Item of Interest: NIH to establish Maternal Health Research Centers of Excellence

A health care provider speaks with a pregnant woman in a wheelchair.
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The National Institutes of Health seek to establish Maternal Health Research Centers of Excellence to develop and evaluate innovative approaches to reduce pregnancy-related complications and deaths—also known as maternal morbidity and mortality—and promote maternal health equity. The Centers of Excellence initiative is part of NIH’s Implementing a Maternal health and PRegnancy Outcomes Vision for Everyone (IMPROVE) initiative, launched in 2020 in response to the high rates of maternal morbidity and mortality in the United States. 

U.S. maternal mortality is higher than in any other high-income country, with about 700 deaths annually due to pregnancy or its complications. Additionally, more than 65,000 people each year experience severe maternal morbidities, which raise the risk of future health concerns, including high blood pressure, diabetes, and mental health conditions. The racial and ethnic disparities in these maternal health outcomes are stark. There are also disparities by age, education, socioeconomic status, and geographic region.

NIH recently released three funding opportunity announcements inviting applications for the Centers of Excellence initiative, which will comprise up to seven research centers, one data innovation and coordinating hub, and one implementation science hub. The Centers will be funded by NICHD and other NIH institutes, centers, and offices participating in IMPROVE.

The research centers and hubs will work collaboratively to design and implement research projects to address the biological, behavioral, environmental, sociocultural, and structural factors that affect maternal morbidity and mortality in populations that experience health disparities. These populations may include racial and ethnic minorities, socioeconomically disadvantaged populations, those living in underserved rural areas, sexual and gender minority populations, and people with disabilities.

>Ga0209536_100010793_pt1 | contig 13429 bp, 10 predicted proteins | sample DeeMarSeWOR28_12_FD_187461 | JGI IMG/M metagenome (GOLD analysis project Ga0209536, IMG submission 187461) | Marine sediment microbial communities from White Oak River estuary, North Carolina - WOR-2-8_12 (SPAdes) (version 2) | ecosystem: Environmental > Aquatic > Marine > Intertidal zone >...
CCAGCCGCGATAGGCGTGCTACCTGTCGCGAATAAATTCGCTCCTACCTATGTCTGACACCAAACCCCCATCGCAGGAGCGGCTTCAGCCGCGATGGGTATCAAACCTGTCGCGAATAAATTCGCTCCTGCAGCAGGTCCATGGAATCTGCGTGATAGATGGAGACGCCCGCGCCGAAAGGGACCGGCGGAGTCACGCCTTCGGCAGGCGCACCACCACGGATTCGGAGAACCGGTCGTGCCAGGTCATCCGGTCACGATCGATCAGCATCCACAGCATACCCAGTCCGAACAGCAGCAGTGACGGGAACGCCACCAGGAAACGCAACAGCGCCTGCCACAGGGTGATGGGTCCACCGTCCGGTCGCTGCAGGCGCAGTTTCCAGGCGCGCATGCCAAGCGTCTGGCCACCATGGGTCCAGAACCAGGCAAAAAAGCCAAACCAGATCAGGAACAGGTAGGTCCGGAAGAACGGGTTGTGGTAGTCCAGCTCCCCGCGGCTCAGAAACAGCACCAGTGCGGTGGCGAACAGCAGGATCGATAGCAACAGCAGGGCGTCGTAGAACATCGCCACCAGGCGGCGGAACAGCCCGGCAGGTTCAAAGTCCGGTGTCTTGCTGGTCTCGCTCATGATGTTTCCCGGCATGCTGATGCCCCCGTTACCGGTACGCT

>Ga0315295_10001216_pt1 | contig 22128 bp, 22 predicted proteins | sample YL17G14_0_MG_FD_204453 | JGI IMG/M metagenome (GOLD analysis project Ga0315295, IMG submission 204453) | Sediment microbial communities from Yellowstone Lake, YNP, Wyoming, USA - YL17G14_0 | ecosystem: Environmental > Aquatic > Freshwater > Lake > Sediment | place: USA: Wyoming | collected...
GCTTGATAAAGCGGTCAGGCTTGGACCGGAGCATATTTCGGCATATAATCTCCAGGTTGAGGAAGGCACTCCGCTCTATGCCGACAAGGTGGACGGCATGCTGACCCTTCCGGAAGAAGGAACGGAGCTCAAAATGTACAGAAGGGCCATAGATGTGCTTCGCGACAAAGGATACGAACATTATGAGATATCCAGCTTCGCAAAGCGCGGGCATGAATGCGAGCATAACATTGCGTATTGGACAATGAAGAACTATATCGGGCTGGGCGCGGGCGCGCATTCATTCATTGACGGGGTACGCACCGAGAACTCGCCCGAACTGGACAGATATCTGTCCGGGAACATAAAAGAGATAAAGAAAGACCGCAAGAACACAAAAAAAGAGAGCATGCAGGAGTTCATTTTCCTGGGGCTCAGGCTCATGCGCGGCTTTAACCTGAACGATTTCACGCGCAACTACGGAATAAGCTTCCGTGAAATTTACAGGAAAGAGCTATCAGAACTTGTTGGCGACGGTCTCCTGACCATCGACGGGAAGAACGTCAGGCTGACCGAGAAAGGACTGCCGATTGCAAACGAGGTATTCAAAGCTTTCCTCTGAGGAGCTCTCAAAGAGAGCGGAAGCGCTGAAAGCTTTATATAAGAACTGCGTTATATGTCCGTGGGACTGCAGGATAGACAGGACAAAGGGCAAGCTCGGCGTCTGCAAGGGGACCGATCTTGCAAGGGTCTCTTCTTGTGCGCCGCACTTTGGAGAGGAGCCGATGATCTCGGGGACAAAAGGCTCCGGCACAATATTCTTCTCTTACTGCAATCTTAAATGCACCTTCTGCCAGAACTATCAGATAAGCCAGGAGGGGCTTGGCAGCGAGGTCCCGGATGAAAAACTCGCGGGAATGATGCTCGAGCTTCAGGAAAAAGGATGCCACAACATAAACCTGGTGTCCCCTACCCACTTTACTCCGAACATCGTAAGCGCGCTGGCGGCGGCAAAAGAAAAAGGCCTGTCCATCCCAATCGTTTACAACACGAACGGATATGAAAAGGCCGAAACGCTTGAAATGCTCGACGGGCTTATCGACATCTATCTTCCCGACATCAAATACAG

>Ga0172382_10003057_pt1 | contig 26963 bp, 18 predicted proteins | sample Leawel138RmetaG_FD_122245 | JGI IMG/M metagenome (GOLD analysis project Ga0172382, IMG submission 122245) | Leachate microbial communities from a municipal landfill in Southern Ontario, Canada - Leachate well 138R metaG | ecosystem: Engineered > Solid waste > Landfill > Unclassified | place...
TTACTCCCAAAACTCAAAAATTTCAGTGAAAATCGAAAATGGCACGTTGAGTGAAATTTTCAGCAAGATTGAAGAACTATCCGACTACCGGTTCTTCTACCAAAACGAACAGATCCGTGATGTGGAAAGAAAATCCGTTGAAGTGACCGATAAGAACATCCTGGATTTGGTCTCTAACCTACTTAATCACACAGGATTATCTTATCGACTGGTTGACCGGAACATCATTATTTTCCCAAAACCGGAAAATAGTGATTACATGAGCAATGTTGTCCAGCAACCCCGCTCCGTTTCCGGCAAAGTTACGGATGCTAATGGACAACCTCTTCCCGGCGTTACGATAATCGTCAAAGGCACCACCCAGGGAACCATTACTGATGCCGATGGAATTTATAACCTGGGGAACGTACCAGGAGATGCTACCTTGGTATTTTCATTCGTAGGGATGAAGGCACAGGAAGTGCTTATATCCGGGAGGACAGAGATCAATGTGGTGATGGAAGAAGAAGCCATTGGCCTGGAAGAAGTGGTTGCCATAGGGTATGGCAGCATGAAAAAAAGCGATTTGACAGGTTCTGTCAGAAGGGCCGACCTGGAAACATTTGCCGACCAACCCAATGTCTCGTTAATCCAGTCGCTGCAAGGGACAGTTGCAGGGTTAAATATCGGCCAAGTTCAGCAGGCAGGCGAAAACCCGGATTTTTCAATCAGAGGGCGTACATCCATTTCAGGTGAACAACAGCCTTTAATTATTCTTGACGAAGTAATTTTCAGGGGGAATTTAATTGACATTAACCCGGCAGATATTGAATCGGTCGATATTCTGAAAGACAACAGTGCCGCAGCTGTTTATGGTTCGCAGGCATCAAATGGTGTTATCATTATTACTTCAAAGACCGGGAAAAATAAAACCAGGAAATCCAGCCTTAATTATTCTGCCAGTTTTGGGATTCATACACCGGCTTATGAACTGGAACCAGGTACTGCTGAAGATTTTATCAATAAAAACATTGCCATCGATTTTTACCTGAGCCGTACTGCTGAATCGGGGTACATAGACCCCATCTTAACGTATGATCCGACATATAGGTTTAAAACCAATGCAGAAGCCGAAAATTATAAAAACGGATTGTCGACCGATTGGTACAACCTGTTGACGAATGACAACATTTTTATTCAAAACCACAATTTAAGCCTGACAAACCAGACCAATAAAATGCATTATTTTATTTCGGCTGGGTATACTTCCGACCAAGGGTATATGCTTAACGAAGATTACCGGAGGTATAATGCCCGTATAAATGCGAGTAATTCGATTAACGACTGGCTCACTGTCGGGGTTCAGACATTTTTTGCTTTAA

Each Center will partner with community collaborators, such as state and local public health agencies, community health centers, and faith-based organizations. Additionally, the Centers will support training and professional development of maternal health researchers, including those from backgrounds underrepresented in the biomedical research workforce.

Applications for the funding opportunities are due December 5, 2022, with awards expected to be announced in summer 2023. NIH expects to support the Centers of Excellence for up to seven years.

For more information, see the following funding opportunity announcements:

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